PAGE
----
How do I add freon to a portable air conditioner?

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I just got a Haier HPAC7M portable AC w/no manual. I opened it up and didn't see where to add freon. I know each unit is different. I'm just looking for a general idea of what to look for and where.
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Once you get the required license to do that type of work, you can get the diagram that shows you where.
Refrigeration is no longer a DIY job.
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replying to Edwin Pawlowski, Self sufficent wrote:

Do the Pros seriously expect us to believe it's harder then recharging and automobile ?!? (which is common place) After all the braggadocios responces it's any wonder why we don't call for your paid help in the first place.
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In alt.home.repair, on Sat, 29 Aug 2015 17:44:01 +0000, Self sufficent

It is, because there are no connectors provided. Nothing to screw the hose to. I think cars lose more freon because they bounce around more.

Don't call me. I don't care, and I don't think Ed does either.
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wrote:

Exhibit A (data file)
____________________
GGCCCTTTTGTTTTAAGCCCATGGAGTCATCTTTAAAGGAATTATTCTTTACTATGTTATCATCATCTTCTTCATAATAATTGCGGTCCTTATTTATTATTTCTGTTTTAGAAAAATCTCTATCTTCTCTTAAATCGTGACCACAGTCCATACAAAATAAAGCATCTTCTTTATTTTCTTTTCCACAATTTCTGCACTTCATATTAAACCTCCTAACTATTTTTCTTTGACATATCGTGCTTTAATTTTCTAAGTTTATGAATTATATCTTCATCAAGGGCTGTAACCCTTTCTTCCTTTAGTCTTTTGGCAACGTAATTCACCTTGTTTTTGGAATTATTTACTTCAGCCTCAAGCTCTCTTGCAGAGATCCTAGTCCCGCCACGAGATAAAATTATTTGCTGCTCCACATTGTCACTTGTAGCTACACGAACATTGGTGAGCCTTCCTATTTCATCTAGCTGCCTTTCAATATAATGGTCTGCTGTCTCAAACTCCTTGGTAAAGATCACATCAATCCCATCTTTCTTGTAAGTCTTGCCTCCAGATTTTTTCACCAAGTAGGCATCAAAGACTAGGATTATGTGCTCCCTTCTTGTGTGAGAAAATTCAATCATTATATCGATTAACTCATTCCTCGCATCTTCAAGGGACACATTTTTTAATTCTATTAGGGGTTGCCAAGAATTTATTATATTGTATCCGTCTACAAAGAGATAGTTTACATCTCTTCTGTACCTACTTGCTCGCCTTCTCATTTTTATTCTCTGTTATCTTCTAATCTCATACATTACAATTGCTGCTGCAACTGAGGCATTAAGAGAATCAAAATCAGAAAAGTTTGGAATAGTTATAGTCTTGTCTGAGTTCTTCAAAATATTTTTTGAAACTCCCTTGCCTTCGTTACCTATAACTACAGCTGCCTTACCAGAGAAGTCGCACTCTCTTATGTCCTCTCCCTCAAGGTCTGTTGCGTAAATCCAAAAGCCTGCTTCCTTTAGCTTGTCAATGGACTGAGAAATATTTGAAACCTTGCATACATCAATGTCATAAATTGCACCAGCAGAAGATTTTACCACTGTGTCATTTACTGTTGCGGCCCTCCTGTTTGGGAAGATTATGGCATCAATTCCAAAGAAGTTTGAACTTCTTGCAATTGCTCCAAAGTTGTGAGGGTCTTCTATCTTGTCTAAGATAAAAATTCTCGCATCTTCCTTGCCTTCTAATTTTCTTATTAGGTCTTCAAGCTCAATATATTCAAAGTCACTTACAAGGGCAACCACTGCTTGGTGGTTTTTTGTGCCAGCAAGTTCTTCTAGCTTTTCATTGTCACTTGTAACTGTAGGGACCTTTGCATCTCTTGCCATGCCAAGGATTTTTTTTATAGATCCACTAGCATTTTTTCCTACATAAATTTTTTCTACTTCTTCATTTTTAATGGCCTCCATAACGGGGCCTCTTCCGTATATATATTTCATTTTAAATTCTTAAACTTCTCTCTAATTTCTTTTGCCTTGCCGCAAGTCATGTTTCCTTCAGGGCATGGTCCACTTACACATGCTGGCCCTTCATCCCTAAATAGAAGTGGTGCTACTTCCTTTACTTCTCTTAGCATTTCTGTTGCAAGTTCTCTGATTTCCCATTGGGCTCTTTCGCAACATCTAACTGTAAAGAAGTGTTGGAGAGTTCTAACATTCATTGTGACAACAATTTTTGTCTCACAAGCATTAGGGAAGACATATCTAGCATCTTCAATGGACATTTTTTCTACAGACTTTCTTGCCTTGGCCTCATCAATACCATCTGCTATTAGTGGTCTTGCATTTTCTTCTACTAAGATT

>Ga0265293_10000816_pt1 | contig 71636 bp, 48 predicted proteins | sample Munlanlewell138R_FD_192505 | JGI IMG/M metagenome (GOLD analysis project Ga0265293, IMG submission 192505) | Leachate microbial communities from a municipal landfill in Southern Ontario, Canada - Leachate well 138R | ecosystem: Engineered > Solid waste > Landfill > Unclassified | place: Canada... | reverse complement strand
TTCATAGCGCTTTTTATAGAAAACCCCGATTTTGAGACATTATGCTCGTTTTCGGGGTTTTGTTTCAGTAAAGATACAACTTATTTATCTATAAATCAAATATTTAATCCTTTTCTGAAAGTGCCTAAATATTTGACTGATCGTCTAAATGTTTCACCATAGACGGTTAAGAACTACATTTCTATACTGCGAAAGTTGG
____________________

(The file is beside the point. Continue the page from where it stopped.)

If you just want to give it a spritz and pray, put a piercing valve in the low side and shoot some in. If this is a R134 system it is easy to get a little can of gas. I would not count on it for a permanent fix but it might get you through the season.
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In alt.home.repair, on Sat, 29 Aug 2015 17:36:27 -0400, snipped-for-privacy@aol.com wrote:

I don't know why I did it but last fall I added "freon" to the car I was borrowing from a friend. It was silly because the hot weather was almost over. I didn't use the whole can, the little cans they sell.
8 months later, I opened the valve a bit and there was still freon inside, under pressure, even though I thought the needle wihich punctured the top of the can wouldn't make a very good seal.
I shut the valve quickly. I suppose now that my car's working again, I shoudl put it in that. Een though the AC works well, I did have to add a can 2 years ago, so there's probably room to add more.
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1) EPA certification required. Piercing valve, manifold gages, charge weight scale, and more.
2) Very often, poor cooling is caused by problems other than low freon. What's the discharge temp, the superheat, amp draw, and other data?
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On Mon, 31 Aug 2015 09:09:09 -0400, Stormin Mormon

The certification takes about 20 minutes on the internet and if this is using a modern gas, it is not even needed.

I doubt anyone is doing any of this on a window shaker. They are really like Bic lighters. You use them until they break and get a new one. If someone wanted to gamble a few bucks on a can of 134 to nurse another month or so out of it, why not. It won't take up any more space in the land fill.